Sleepaway Camp isn’t Just Something in the Movies
When I tell people that I sent my daughters away to overnight camp last summer for four weeks – yes, four whole weeks that they were at sleepaway camp in Wisconsin – people looked at me sideways.
What was wrong with me? What kind of mother would send her children away for four weeks? Do I hate them?
Quite the opposite.
I won’t gloss over the fact that overnight camp can be a major financial commitment; it’s a priority we save for all year long.
Sending me to overnight camp is one of the best thing my parents ever did for me, and a gift that I always wanted to give to my children.
Overnight camp was the place where I figured out independence; developed a sense of self-reliance; forged true confidence, and discovered deep courage I never may have realized otherwise.
It was also the place where I experienced some of the most important relationships of my life, many of which continue today. It also gave me the tools to navigate tough situations and relationships that might not have been all sunshine and roses.
Camp was a safe place where we could be “our true selves,” as one fellow camper described it. In short, overnight camp was a critical part of my childhood – and my transition into adulthood.
So what is overnight camp? Well, that depends on the camp – but traditionally, summer sleepaway camp typically involves a lot of outdoor activities; sleeping in cabins – or even tents; and being with new people. It may mean one week or multiple weeks. Depending on the camp, that may include multiple waterfront activities such as sailing, canoeing and/or swimming; or tennis, archery; climbing walls; arts and crafts; some even offer horseback riding and water skiing.
And the kids don’t talk to their parents regularly, at least in our experience; our kids wrote us old-fashioned snail mail. It’s a time where our kids can be outside and soak in nature; an opportunity to disconnect, quite literally and figuratively, from many of the pressures of being a kid in today’s uber connected, fast-paced culture.
So how do you find the right sleepaway camp for you child? There’s no question that it’s a giant leap of faith to send your child to overnight camp, regardless of how long or far they go. Although there aren’t many overnight camps in Illinois, there are plenty across the Midwest, the bulk of which are in Wisconsin, Minnesota and Michigan.
Here’s a few tips on finding the right overnight camp for your child.
- Do your research – online and otherwise. Overnight camps get accredited by the American Camp Association, which are listed on the ACA website. They have a great resource on what questions to ask when looking for a camp.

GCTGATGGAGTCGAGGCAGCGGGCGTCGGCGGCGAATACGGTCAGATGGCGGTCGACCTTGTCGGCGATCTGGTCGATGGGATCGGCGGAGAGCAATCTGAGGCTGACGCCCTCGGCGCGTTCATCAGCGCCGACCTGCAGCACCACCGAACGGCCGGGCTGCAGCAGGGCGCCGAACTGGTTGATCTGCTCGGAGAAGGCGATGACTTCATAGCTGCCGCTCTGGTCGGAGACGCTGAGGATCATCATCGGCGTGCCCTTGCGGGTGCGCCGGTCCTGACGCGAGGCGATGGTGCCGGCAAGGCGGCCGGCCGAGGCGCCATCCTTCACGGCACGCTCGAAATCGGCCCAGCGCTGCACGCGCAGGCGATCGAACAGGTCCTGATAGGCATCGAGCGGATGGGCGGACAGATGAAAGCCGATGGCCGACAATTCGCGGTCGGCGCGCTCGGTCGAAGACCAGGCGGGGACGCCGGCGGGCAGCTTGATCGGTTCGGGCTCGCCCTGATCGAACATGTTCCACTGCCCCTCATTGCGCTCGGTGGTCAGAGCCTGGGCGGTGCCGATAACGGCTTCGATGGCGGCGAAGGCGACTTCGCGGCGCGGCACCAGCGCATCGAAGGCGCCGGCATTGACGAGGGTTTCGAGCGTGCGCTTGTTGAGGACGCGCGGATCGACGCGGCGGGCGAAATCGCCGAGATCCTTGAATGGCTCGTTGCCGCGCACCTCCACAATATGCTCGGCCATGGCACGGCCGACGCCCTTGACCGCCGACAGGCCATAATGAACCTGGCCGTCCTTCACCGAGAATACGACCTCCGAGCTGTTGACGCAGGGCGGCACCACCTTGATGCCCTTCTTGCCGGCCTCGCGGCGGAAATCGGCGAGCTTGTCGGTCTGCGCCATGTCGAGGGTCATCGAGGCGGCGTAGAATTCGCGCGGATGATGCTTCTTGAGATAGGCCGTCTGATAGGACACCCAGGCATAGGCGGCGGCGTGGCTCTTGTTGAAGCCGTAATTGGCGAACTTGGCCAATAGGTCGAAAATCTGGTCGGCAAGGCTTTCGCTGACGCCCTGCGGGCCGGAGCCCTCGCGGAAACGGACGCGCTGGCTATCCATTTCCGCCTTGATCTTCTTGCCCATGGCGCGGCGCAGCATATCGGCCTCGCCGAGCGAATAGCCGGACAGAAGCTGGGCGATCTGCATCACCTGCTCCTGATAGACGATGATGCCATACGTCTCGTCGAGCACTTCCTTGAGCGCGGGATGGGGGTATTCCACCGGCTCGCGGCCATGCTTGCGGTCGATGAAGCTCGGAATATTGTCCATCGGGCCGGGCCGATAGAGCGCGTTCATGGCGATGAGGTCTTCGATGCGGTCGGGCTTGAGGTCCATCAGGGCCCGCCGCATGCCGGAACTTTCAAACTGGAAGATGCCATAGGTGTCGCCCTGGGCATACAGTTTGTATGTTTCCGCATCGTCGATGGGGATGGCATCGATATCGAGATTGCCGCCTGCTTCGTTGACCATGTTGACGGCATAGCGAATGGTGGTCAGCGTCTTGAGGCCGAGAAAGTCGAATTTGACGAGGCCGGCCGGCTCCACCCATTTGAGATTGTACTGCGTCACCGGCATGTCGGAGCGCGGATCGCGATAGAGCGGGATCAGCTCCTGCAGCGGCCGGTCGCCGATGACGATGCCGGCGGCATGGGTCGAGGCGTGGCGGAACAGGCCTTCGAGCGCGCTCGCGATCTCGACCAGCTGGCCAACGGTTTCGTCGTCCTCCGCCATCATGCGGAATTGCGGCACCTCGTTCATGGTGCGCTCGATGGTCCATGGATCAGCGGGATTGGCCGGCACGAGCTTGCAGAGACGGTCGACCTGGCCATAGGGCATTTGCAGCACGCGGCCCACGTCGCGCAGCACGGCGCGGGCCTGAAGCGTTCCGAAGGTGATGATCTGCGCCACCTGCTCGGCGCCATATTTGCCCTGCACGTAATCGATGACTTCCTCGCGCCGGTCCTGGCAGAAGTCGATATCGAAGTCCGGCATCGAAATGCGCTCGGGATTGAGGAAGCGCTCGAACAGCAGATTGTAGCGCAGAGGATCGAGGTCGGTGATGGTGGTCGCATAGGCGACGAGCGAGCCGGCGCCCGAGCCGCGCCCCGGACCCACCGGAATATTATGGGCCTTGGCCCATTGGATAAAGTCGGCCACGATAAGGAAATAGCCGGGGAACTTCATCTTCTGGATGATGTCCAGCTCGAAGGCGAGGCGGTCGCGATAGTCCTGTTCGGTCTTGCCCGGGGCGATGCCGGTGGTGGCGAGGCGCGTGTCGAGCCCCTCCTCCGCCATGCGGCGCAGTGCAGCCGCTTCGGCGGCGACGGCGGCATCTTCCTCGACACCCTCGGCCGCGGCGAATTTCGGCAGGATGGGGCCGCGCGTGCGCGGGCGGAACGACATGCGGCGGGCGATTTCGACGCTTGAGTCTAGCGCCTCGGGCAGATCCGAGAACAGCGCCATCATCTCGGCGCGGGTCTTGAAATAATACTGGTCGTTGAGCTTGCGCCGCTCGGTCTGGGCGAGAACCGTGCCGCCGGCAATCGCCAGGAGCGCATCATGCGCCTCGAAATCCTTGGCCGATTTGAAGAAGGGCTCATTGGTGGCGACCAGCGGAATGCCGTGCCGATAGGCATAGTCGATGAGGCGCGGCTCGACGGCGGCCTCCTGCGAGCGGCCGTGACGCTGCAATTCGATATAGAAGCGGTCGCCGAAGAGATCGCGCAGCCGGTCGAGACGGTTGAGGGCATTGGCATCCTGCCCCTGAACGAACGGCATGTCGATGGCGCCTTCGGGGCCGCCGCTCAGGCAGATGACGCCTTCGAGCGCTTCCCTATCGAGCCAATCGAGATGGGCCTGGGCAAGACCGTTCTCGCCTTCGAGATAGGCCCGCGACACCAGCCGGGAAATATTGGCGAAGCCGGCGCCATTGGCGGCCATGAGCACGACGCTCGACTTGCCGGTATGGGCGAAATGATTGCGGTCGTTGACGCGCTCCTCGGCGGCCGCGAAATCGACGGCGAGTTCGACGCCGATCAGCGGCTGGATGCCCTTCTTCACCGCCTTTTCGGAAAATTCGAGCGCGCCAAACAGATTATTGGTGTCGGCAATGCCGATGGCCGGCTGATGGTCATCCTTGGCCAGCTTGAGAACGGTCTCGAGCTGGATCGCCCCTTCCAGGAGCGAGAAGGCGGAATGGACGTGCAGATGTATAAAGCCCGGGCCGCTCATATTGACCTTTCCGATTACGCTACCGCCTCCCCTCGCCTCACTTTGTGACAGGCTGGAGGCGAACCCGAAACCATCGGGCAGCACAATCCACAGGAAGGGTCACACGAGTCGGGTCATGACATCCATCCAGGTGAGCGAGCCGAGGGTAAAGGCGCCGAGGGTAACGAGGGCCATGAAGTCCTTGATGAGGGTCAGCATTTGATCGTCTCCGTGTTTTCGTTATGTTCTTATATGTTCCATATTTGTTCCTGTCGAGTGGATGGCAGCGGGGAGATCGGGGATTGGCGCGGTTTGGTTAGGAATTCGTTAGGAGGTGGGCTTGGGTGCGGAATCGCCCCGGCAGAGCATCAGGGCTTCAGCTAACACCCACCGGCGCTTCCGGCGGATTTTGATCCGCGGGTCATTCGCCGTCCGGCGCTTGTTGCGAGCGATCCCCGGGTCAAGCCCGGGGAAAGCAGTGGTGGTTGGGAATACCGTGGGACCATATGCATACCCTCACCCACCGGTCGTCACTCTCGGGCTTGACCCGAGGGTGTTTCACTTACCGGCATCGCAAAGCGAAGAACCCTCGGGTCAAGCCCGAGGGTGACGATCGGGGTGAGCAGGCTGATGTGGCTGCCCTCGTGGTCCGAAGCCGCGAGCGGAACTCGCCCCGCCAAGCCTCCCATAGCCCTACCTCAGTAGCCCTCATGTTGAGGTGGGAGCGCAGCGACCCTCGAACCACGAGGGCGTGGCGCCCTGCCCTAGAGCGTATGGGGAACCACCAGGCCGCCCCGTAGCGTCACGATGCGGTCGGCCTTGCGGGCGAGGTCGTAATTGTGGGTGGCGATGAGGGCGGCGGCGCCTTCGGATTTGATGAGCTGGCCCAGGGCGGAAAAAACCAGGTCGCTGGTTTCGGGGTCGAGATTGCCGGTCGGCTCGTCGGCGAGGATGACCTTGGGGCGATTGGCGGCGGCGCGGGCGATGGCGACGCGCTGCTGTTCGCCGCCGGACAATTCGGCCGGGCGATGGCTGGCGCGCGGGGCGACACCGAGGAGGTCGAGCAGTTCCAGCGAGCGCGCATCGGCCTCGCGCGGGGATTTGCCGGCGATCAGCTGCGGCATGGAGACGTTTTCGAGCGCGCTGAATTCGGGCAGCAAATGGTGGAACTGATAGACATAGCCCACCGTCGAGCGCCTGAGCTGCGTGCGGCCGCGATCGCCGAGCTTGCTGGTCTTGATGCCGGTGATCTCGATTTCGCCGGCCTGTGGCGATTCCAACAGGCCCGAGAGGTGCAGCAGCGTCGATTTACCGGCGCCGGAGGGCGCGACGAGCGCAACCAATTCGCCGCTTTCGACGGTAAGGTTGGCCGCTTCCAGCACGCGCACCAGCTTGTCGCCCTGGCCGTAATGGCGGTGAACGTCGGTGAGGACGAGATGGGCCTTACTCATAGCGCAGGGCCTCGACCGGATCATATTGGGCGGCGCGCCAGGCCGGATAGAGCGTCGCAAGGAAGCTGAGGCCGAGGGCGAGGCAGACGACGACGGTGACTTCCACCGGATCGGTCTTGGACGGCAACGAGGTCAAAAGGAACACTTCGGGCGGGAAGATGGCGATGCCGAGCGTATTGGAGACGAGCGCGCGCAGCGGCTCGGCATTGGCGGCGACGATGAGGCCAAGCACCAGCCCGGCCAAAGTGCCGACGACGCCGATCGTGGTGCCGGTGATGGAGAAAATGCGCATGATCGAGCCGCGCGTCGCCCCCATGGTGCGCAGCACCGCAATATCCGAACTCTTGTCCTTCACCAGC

- Don’t know what your child wants in a camp? There is something for everyone, possibly even a special interest area for your child. Many camps specialize in theater, music, fine arts, sports, or even foreign languages. Some are focused on children with special needs.
- Many camps have affiliations with other organizations, such as 4-H, Girl Scouts, Boy Scouts, or faith-based institutions. Always ask.
- Many camps offer scholarships, some for children from financially disadvantaged backgrounds, or perhaps for first-time campers; apply early for those resources.
- Summer camp directors often travel to visit prospective campers. If they can’t come here, videoconferencing and other tools will be helpful to do interviews (and here are good questions to ask them).
- Living near a college campus provides ample opportunities to engage with overnight camp veterans. If you are interested in sending your child to camp in the Midwest, odds are there may be a University of Illinois student who attended it, so be sure to ask if they know of anyone.
- Start planting the seed for overnight camp years in advance. Check out camps and make plans to visit them (always consult with the camp, of course; some may only be open to visitors on specific days or times.) Or, make a vacation out of it. Many camps offer family camp programs — the perfect time to “kick the tires” at a camp. See the inside of the facilities, taste the food, and experience the activities. Many people who attend family camp programs are camp alumni who want to relive their memories and/or introduce the camp to their own kids.
Want to give your kids a taste of overnight camp but don’t know where to start? There are several popular options among Champaign-Urbana area families, as mentioned on our Facebook page.
Laura Weisskopf Bleill is a proud alumna of Camp Kamaji for Girls in Cass Lake, Minnesota, and would go back this summer in a heartbeat. She’s happy to talk camp with anyone who will listen. Reach her at firstname.lastname@example.org.